Bullet Journal Spreads for Crocheters

Ever considered bullet journaling as a supplement to your crochet practice?

Bullet journaling can enhance your organization and reduce your stress whether you have a crochet related business, or just do it for fun.

I love the organization–but I’m not gonna lie, I do it mostly as a secondary creative outlet. Many people make gorgeous art out of their task lists and logs and inventory. I’m no artist…but I find the list-making and hand-writing to be very creatively satisfying.

There are thousands of bullet journal examples for you to gather inspiration from.

But I wanted to share some ideas specific to crocheters. 

 

Reference Pages:

What’s the letter size for a 5.00mm hook? Can I substitute I Love This Cotton for Bernat Handicrafter Cotton? I can’t remember how to do that Mixed Cluster stitch!

These are all examples of questions crocheters encounter on a daily basis.

One of the great ways to use your bullet journal is to create reference pages you can go back to time and again. 

My favorite element of the bullet journal system is the index. Indexing your pages makes it possible for you to quickly find them again. Which is what makes it possible to easily use the reference pages you create. 

Crochet reference pages might include:

  • Crochet hook conversion chart
  • My favorite yarn substitutes
  • Specialty stitches I love

Just a thought–if you think you’ll want to transfer your reference page to future journals, consider creating it on a separate piece of paper and adding it as an insert into your journal.

 

Making Goals:

Even if you aren’t making a business out of crocheting, you likely still have goals. Making gifts for loved ones. The occasional craft fair. Even just finishing a long term project that’s been lingering in your WIP pile for too long.

Journaling helps you break down those goals into manageable pieces and track your progress. 

Here are some examples:

  • Craft Fair Goals
  • Design ideas
  • Blog planner
  • Christmas Gifting Plans

For example, I’m about to do my first craft fair and I REALLY want to make some money. In my bujo, I’m tracking my expenses, creating an ideal inventory, and tracking what products I’ve made so far.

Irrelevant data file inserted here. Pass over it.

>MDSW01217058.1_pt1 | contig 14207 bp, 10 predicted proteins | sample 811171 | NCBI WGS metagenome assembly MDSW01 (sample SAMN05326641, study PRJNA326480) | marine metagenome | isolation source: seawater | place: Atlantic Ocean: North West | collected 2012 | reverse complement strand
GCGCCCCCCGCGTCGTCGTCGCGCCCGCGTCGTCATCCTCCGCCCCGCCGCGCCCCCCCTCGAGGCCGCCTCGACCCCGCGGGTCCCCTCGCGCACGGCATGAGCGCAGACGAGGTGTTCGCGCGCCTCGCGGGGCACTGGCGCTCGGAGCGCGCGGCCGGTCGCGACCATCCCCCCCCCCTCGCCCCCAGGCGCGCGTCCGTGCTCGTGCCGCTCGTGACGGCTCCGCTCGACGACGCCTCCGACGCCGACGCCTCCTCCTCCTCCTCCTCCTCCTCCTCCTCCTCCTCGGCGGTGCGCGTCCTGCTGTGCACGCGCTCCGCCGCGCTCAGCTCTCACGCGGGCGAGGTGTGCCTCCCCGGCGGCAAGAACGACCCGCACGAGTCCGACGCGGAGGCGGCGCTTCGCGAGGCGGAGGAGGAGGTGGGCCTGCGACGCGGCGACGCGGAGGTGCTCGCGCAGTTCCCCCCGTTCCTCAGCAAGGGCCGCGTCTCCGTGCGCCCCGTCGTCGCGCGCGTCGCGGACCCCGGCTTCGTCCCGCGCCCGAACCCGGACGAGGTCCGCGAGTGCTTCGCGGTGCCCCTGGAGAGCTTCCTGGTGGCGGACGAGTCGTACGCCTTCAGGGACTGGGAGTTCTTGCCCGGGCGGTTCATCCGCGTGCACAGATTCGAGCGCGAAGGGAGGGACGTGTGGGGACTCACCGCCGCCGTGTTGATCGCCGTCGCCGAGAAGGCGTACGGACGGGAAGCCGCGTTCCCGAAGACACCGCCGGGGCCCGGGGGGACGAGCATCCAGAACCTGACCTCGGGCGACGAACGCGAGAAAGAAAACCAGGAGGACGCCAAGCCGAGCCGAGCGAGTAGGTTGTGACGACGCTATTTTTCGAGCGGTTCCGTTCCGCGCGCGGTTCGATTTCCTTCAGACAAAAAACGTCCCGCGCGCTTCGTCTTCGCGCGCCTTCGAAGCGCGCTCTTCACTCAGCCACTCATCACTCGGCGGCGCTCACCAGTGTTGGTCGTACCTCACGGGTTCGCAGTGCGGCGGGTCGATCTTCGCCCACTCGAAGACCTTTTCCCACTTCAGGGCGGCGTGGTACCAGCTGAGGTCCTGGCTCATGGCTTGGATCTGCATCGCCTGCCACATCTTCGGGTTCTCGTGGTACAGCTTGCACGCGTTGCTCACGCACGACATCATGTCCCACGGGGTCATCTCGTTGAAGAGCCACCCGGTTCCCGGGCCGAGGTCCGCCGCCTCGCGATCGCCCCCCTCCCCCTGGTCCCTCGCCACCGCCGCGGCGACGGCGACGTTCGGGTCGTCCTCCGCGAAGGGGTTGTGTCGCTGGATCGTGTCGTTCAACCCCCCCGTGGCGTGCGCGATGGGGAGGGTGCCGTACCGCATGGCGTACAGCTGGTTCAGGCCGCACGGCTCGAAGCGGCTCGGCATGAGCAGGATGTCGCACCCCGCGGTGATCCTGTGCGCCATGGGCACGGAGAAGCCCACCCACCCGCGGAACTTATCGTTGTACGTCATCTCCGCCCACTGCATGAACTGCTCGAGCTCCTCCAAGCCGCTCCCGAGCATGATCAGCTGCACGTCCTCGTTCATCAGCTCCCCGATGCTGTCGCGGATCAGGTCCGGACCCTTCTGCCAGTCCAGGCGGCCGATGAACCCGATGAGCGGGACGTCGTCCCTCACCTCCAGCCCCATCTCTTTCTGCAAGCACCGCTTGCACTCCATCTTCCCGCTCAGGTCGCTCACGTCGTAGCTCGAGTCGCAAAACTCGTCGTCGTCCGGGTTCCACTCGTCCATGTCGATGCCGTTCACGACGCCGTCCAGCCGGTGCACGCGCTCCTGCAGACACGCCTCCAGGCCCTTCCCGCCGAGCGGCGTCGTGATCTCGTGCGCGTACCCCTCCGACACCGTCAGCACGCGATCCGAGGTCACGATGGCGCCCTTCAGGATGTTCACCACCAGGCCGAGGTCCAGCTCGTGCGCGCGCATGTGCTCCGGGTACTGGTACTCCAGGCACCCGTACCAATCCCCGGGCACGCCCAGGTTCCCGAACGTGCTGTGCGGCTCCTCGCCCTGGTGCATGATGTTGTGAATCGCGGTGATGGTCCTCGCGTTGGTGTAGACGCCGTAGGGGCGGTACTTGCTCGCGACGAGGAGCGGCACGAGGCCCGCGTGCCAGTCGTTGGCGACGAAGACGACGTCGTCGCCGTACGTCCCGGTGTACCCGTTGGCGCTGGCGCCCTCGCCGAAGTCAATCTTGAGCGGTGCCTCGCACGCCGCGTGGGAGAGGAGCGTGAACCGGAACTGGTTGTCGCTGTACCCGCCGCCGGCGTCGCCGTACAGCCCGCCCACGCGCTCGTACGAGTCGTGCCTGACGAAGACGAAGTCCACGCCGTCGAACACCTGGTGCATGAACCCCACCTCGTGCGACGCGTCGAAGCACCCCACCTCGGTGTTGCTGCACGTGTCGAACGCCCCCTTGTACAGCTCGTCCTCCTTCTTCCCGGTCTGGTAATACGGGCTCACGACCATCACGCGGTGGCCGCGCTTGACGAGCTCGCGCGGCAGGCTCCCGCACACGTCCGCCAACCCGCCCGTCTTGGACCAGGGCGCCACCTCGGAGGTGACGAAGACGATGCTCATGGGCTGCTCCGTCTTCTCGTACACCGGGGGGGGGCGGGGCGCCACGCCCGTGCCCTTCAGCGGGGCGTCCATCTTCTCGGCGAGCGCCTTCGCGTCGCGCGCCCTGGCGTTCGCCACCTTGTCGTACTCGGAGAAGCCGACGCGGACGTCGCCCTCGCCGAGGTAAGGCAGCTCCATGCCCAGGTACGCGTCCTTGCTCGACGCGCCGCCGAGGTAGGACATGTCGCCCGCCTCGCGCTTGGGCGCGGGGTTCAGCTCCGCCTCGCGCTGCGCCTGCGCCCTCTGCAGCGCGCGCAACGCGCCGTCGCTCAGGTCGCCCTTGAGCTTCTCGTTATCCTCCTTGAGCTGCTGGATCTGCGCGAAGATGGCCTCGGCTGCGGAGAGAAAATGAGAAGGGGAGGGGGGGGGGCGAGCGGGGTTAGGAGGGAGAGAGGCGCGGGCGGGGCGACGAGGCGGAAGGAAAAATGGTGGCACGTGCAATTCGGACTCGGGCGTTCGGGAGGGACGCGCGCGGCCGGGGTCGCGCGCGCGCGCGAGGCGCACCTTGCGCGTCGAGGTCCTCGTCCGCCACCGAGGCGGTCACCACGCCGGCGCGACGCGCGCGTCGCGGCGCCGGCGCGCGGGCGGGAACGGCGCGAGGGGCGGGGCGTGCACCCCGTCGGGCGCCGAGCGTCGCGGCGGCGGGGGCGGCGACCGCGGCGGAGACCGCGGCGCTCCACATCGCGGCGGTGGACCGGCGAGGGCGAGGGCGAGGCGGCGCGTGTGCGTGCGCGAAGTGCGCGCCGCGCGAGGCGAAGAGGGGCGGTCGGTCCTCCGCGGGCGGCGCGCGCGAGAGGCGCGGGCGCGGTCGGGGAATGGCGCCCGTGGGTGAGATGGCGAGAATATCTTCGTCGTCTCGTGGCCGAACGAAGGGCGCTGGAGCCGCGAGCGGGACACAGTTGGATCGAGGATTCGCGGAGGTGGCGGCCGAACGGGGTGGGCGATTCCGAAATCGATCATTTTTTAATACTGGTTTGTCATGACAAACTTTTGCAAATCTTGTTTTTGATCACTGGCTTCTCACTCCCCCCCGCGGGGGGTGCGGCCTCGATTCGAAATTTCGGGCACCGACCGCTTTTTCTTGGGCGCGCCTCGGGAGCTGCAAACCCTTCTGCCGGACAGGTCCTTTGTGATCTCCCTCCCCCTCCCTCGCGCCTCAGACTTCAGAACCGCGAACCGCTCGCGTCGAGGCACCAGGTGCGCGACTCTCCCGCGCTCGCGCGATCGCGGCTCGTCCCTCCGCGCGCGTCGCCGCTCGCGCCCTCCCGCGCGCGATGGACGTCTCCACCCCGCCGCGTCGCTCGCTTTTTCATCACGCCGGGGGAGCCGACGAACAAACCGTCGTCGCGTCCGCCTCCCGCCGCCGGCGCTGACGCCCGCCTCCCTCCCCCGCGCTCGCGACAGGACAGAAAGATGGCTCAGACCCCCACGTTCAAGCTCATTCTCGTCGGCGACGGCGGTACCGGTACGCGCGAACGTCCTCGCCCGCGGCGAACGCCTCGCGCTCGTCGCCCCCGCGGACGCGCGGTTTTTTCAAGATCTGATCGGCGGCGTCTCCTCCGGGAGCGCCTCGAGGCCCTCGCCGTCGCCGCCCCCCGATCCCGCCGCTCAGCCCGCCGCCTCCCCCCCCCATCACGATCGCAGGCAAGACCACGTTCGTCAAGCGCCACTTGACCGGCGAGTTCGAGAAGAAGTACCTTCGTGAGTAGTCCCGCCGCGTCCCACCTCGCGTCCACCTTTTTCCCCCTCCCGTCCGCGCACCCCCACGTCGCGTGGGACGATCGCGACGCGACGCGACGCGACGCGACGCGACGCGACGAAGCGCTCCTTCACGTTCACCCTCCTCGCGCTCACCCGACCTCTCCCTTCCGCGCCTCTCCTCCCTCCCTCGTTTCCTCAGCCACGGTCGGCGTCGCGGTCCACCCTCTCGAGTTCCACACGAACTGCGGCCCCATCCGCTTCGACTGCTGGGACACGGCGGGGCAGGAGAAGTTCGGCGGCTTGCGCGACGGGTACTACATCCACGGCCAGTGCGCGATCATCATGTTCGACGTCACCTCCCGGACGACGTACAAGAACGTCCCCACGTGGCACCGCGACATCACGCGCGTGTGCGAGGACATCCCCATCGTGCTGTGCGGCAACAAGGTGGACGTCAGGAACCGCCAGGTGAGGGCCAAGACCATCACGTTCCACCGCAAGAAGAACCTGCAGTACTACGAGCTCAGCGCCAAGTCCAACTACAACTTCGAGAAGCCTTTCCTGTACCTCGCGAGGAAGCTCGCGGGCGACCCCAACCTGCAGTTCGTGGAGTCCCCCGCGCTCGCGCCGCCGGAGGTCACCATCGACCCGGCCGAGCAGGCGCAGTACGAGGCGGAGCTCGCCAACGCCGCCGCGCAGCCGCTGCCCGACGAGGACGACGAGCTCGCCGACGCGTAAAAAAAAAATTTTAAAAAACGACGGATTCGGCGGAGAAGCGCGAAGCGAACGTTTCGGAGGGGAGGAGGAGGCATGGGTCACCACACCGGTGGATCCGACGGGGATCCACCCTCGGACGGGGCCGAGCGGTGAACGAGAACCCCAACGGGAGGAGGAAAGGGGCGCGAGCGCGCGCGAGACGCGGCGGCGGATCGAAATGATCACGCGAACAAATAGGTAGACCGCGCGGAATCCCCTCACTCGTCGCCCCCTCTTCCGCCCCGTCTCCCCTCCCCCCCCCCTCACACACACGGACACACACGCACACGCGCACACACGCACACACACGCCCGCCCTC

Writing it, seeing it, and continually updating my progress are all ways to remove stress from the process and add some peace of mind.

 

Lists:

There’s something inexplicably therapeutic about making random lists. I have lists of favorite movie quotes, favorite books, favorite kinds of tea…

Some bujo list ideas for crocheters might include:

  • Favorite crochet bloggers
  • Favorite patterns
  • Yarn I don’t want to work with anymore

Note, your list might also turn into a reference page. Or it might just be a one-time, fun brain exercise. 

The beauty of the bullet journal is how it works not only to help you be more organized but to also give you exercise your creativity. 

 

 

Trackers:

Trackers will connect to your goals. If you’re working toward a craft fair, you’ll want to track your progress to make sure you meet your deadline.

You can also track:

  • Craft Fair and Gift inventory
  • HHM patterns you’ve made
  • Money made crocheting
  • WIPS

 

When I first joined Happily Hooked Magazine, I wanted to make sure it was worth my money to continue with my subscription. 

So I began tracking each pattern I made. I kept track of several pieces of information:

-Whether I would make the pattern again

-If the pattern would make good craft fair inventory

-If the pattern would make a good gift

-How fast it was to make

I figured if I made at least two designs out of each magazine that fit some of those criteria, then it would be worth my while. 

 

Morning pages:

If you haven’t read The Artist’s Way by Julia Cameron I encourage you to drop what you’re doing and read it.

I’m not even going to try and distill all the great pearls of wisdom in that book…

But one thing I do want to share with you is the practice of writing morning pages.

This is essentially a traditional journaling. But you’re not supposed to think about it or edit yourself. You’re supposed to set a goal–I believe it’s 3 pages–and just write without stopping. Whatever comes out.

Through this process, you unburden your mind and you also learn more about yourself. It’s an important practice for any creative person.

 

How do you incorporate bullet journaling into your crochet practice?

These are just a few examples of one woman’s crochet journaling practices. There are way more beautiful and amazing pages to be found on the Internet.

What ideas do you have for using a bullet journal to supplement your crocheting?

Leave us a note in the comments!

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